Types of Brick Mortar Joints in Masonry Construction

Types of Brick Mortar Joints in Masonry Construction

In masonry construction, the selection of mortar joints plays a crucial role in both the aesthetics and functionality of the structure. Mortar joints fill the gaps between bricks or blocks and provide stability, water resistance, and structural integrity to free-standing walls.

Each type of mortar joint offers a unique appearance and specific properties. In this article, we will explore the different types of brick mortar joints commonly used in masonry construction.

Types of Brick Mortar Joints in Masonry Construction

1. Struck Joint

The struck mortar joint is primarily used for horizontal joints and is not recommended for exterior masonry wall joints due to water seepage issues. In this joint, the bottom edge is recessed while the top edge is finished flat with the brick edge. The slope of the joint helps direct water away from the brick, making it suitable for interior walls.

2. Concave Joint

The concave joint is a popular choice due to its resistance to rainwater penetration and tight sealing properties. It is created using a curved steel jointing tool, which shapes the mortar into a concave curve. The concavity of the joint allows water to shed easily, minimizing the chances of water infiltration.

3. Weathered Joint

Weathered joints are commonly used for horizontal joints. These joints are designed to shed water away from the joint, preventing water movement through the underside. However, proper adhesion of the mortar is essential to avoid shrinkage cracks along the bond line.

4. Raked Joint

Similar to struck joints, raked joints are not suitable for exterior wall construction. This type of joint forms a ledge on top, which can trap snow, ice, or water. The space created by the core at the top of the brick unit allows water to penetrate the wall. Raked joints are best used for interior walls.

Types of Brick Mortar Joints in Masonry Construction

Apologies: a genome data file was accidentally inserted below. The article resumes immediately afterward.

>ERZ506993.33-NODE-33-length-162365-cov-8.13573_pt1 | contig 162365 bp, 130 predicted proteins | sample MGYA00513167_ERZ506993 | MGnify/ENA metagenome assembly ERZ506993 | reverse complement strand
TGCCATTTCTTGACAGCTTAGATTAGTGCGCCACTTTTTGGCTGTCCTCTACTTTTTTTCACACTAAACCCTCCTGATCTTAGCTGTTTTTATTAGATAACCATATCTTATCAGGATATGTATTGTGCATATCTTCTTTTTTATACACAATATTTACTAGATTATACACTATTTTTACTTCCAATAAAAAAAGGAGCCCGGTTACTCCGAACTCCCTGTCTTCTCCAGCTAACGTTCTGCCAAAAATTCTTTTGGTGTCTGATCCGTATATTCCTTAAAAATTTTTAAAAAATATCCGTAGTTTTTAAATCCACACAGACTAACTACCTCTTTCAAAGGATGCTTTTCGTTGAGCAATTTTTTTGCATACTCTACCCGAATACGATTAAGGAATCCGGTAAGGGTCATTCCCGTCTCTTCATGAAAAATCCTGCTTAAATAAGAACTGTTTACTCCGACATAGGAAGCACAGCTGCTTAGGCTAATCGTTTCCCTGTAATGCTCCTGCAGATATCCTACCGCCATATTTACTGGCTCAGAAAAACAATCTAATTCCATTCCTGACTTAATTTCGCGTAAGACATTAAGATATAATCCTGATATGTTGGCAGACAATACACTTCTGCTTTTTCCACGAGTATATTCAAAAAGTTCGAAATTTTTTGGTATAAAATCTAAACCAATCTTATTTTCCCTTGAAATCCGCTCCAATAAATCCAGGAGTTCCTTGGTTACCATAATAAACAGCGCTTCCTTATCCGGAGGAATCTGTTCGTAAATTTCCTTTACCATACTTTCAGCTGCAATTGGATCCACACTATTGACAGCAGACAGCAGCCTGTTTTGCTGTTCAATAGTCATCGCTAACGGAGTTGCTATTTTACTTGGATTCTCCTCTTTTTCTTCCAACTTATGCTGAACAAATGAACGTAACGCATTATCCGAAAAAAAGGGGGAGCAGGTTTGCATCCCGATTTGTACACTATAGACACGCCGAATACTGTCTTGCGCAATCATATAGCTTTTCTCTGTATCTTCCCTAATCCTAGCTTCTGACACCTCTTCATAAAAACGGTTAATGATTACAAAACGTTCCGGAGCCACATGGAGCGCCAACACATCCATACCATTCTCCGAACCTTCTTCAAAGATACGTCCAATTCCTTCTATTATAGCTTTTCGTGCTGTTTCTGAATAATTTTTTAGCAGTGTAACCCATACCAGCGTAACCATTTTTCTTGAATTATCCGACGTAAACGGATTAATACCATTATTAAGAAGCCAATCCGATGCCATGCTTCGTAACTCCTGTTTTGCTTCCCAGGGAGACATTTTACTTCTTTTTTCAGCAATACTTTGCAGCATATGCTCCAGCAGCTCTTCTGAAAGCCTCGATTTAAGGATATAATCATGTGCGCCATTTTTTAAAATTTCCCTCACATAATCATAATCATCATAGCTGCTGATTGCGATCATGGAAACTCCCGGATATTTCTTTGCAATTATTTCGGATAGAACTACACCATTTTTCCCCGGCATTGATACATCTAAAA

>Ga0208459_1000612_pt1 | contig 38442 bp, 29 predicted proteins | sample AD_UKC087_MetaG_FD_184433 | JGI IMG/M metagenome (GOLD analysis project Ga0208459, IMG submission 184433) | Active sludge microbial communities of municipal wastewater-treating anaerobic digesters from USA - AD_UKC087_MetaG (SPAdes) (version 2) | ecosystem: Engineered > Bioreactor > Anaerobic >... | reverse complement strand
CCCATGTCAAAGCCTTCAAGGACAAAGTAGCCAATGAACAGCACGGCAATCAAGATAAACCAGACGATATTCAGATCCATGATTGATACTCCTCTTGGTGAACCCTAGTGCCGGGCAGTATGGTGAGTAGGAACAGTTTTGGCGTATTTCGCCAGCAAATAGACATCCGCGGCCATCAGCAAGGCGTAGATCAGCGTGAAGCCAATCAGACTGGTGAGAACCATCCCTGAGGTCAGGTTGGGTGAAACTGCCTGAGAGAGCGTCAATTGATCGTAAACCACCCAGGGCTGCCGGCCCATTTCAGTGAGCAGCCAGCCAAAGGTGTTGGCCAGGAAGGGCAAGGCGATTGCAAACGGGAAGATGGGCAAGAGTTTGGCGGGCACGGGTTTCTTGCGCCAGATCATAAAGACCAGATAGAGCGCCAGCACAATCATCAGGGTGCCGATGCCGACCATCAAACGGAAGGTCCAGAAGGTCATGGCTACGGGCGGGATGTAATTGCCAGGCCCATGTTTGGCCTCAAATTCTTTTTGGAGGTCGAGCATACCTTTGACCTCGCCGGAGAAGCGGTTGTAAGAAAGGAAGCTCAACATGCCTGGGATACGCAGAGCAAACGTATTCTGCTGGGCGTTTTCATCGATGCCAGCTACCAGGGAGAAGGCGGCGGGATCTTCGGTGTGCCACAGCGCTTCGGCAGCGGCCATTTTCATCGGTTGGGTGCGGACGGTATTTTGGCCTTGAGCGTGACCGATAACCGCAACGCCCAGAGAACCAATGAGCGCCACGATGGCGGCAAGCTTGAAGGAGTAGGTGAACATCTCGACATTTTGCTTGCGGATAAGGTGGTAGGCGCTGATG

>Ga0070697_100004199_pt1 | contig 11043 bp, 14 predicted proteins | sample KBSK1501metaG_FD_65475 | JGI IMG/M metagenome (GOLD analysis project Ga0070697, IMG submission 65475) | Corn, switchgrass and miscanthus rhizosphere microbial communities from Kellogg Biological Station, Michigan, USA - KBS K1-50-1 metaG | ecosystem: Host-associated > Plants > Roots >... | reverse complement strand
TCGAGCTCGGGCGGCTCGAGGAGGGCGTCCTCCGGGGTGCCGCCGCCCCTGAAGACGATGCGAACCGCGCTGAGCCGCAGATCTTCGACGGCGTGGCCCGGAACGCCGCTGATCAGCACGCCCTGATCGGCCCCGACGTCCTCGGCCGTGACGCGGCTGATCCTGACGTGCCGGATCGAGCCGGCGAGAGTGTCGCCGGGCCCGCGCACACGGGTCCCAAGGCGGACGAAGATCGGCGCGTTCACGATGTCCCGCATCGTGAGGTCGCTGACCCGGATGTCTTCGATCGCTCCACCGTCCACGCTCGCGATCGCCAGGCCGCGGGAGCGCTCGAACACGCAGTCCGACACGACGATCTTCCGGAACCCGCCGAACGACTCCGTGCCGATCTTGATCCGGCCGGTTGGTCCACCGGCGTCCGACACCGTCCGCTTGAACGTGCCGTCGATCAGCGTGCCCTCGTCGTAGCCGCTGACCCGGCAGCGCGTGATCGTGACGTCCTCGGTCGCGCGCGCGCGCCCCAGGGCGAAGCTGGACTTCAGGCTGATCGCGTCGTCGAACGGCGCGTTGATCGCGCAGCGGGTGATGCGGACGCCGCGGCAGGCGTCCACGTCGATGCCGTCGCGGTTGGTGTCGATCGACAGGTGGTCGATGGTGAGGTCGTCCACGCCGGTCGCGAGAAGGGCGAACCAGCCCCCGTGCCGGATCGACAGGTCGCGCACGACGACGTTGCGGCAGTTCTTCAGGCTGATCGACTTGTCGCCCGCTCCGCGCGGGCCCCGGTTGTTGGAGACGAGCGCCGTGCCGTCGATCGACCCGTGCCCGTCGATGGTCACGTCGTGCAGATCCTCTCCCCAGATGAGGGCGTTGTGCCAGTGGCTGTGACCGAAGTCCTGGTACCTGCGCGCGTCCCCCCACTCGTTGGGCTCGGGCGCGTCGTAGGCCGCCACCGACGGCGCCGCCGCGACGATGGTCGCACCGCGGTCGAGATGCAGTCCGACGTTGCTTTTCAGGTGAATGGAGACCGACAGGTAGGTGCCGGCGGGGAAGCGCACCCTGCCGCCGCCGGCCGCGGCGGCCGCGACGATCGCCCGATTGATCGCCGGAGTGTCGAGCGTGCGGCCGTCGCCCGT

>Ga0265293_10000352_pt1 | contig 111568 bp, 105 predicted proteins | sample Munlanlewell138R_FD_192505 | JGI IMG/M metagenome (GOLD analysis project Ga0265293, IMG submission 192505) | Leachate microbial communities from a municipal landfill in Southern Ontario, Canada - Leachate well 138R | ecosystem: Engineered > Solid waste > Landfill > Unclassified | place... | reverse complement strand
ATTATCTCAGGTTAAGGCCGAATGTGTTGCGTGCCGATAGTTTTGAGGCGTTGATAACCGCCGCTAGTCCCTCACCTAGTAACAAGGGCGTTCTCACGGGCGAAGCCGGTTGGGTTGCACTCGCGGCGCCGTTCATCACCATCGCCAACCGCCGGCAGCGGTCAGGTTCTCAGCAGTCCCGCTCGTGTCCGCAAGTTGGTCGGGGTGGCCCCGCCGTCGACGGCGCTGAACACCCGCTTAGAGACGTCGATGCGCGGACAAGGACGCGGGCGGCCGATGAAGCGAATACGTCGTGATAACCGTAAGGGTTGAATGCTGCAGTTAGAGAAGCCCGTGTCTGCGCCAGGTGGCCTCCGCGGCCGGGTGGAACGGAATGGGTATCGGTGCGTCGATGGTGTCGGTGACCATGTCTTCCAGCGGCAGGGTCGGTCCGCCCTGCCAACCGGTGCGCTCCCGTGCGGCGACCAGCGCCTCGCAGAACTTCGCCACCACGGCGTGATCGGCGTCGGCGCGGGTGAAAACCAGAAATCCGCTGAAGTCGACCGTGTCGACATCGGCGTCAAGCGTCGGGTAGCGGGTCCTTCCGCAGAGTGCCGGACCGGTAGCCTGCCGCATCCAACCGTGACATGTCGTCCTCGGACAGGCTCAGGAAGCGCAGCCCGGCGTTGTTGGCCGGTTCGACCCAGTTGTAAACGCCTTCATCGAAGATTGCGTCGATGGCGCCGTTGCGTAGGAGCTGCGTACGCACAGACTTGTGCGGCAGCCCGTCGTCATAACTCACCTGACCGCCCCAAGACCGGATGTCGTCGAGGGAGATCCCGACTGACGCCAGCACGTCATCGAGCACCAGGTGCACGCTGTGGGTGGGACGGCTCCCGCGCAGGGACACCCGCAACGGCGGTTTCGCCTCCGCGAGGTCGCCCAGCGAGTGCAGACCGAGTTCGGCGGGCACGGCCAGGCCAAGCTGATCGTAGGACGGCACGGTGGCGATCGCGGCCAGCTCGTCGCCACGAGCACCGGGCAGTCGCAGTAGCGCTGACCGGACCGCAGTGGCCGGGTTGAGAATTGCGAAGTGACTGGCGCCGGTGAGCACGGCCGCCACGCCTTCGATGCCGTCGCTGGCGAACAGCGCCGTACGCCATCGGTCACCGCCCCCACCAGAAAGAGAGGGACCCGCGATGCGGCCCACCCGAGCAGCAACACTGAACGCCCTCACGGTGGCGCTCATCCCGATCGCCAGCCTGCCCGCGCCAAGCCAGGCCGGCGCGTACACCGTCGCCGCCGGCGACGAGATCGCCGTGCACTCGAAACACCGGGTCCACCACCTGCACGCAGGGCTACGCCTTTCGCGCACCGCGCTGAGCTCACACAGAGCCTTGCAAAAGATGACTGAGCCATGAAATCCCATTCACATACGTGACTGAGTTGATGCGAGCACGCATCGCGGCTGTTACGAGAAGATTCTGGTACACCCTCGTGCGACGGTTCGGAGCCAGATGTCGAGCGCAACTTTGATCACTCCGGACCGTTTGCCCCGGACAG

5. V Joint

V joints, characterized by their V-shaped groove, do not provide water penetration protection due to their geometry. Proper tooling of the V joint is crucial to prevent water accumulation within the groove and penetration into the brick. Careful attention should be given to ensure water resistance in structures using V joints.

6. Flush Joint

Flush joints are employed when the surface requires plastering or final finishing. These joints are designed to be hidden, as they are intended to be covered. Creating flush joints can be time-consuming and requires careful work to make them watertight and water-resistant. If the flush joint protrudes from the brick surface, water may accumulate on top, causing potential issues. Maintaining a consistent bond with the brick can be challenging when the mortar is not compressed into the joint.

7. Extruded Joint

Extruded joints do not require any tooling. Excess mortar in the joint naturally squeezes out and forms an extrusion between the bricks. However, extruded joints are susceptible to degradation when exposed to different weather conditions. Proper care must be taken to ensure the durability and longevity of structures with extruded joints.


The choice of mortar joint type in masonry construction is not only crucial for the visual appeal of the structure but also for its watertight properties and structural stability. Whether opting for struck joints, concave joints, weathered joints, raked joints, V joints, flush joints, or extruded joints, it is essential to consider the specific requirements of the project.

By understanding the characteristics and benefits of each mortar joint type, masons and architects can make informed decisions to create aesthetically pleasing, durable, and functional masonry structures.

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